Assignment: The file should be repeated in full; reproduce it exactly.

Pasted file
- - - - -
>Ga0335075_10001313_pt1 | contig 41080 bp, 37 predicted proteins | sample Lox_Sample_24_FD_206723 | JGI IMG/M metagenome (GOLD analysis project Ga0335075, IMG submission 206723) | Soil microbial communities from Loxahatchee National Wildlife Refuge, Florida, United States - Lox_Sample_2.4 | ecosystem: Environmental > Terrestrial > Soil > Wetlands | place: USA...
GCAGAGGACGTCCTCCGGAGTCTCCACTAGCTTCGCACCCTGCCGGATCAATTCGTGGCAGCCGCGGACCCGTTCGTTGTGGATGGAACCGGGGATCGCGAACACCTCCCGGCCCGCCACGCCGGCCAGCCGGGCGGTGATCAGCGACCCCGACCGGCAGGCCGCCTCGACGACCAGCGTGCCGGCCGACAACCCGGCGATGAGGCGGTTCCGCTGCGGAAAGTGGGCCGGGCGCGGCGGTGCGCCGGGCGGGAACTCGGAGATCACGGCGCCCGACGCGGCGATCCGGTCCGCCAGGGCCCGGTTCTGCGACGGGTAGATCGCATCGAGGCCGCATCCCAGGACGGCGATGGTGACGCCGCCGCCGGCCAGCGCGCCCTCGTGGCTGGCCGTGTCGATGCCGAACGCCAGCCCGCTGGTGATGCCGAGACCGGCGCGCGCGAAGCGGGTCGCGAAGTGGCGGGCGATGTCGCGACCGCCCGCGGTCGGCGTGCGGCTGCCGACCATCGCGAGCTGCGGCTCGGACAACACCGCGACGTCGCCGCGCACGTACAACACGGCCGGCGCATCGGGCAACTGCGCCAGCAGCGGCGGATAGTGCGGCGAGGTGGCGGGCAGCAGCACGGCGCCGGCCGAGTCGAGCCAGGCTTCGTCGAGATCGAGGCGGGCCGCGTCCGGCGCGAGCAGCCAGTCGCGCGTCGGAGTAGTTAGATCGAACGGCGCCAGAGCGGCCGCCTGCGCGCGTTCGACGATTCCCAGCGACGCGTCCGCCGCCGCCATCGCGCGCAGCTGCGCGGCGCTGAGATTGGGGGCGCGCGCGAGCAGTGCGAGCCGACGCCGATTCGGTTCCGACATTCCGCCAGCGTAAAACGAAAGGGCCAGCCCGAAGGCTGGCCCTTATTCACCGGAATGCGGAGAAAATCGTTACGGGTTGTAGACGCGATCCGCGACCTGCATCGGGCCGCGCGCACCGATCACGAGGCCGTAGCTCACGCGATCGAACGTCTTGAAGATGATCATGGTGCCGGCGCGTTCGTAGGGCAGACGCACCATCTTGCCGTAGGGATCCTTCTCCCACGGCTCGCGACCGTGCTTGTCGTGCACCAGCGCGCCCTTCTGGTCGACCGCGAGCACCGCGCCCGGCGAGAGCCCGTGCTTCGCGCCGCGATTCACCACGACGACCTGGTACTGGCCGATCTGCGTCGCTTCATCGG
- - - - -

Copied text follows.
>Ga0335075_10001313_pt1 | contig 41080 bp, 37 predicted proteins | sample Lox_Sample_24_FD_206723 | JGI IMG/M metagenome (GOLD analysis project Ga0335075, IMG submission 206723) | Soil microbial communities from Loxahatchee National Wildlife Refuge, Florida, United States - Lox_Sample_2.4 | ecosystem: Environmental > Terrestrial > Soil > Wetlands | place: USA...
GCAGAGGACGTCCTCCGGAGTCTCCACTAGCTTCGCACCCTGCCGGATCAATTCGTGGCAGCCGCGGACCCGTTCGTTGTGGATGGAACCGGGGATCGCGAACACCTCCCGGCCCGCCACGCCGGCCAGCCGGGCGGTGATCAGCGACCCCGACCGGCAGGCCGCCTCGACGACCAGCGTGCCGGCCGACAACCCGGCGATGAGGCGGTTCCGCTGCGGAAAGTGGGCCGGGCGCGGCGGTGCGCCGGGCGGGAACTCGGAGATCACGGCGCCCGACGCGGCGATCCGGTCCGCCAGGGCCCGGTTCTGCGACGGGTAGATCGCATCGAGGCCGCATCCCAGGACGGCGATGGTGACGCCGCCGCCGGCCAGCGCGCCCTCGTGGCTGGCCGTGTCGATGCCGAACGCCAGCCCGCTGGTGATGCCGAGACCGGCGCGCGCGAAGCGGGTCGCGAAGTGGCGGGCGATGTCGCGACCGCCCGCGGTCGGCGTGCGGCTGCCGACCATCGCGAGCTGCGGCTCGGACAACACCGCGACGTCGCCGCGCACGTACAACACGGCCGGCGCATCGGGCAACTGCGCCAGCAGCGGCGGATAGTGCGGCGAGGTGGCGGGCAGCAGCACGGCGCCGGCCGAGTCGAGCCAGGCTTCGTCGAGATCGAGGCGGGCCGCGTCCGGCGCGAGCAGCCAGTCGCGCGTCGGAGTAGTTAGATCGAACGGCGCCAGAGCGGCCGCCTGCGCGCGTTCGACGATTCCCAGCGACGCGTCCGCCGCCGCCATCGCGCGCAGCTGCGCGGCGCTGAGATTGGGGGCGCGCGCGAGCAGTGCGAGCCGACGCCGATTCGGTTCCGACATTCCGCCAGCGTAAAACGAAAGGGCCAGCCCGAAGGCTGGCCCTTATTCACCGGAATGCGGAGAAAATCGTTACGGGTTGTAGACGCGATCCGCGACCTGCATCGGGCCGCGCGCACCGATCACGAGGCCGTAGCTCACGCGATCGAACGTCTTGAAGATGATCATGGTGCCGGCGCGTTCGTAGGGCAGACGCACCATCTTGCCGTAGGGATCCTTCTCCCACGGCTCGCGACCGTGCTTGTCGTGCACCAGCGCGCCCTTCTGGTCGACCGCGAGCACCGCGCCCGGCGAGAGCCCGTGCTTCGCGCCGCGATTCACCACGACGACCTGGTACTGGCCGATCTGCGTCGCTTCATCGG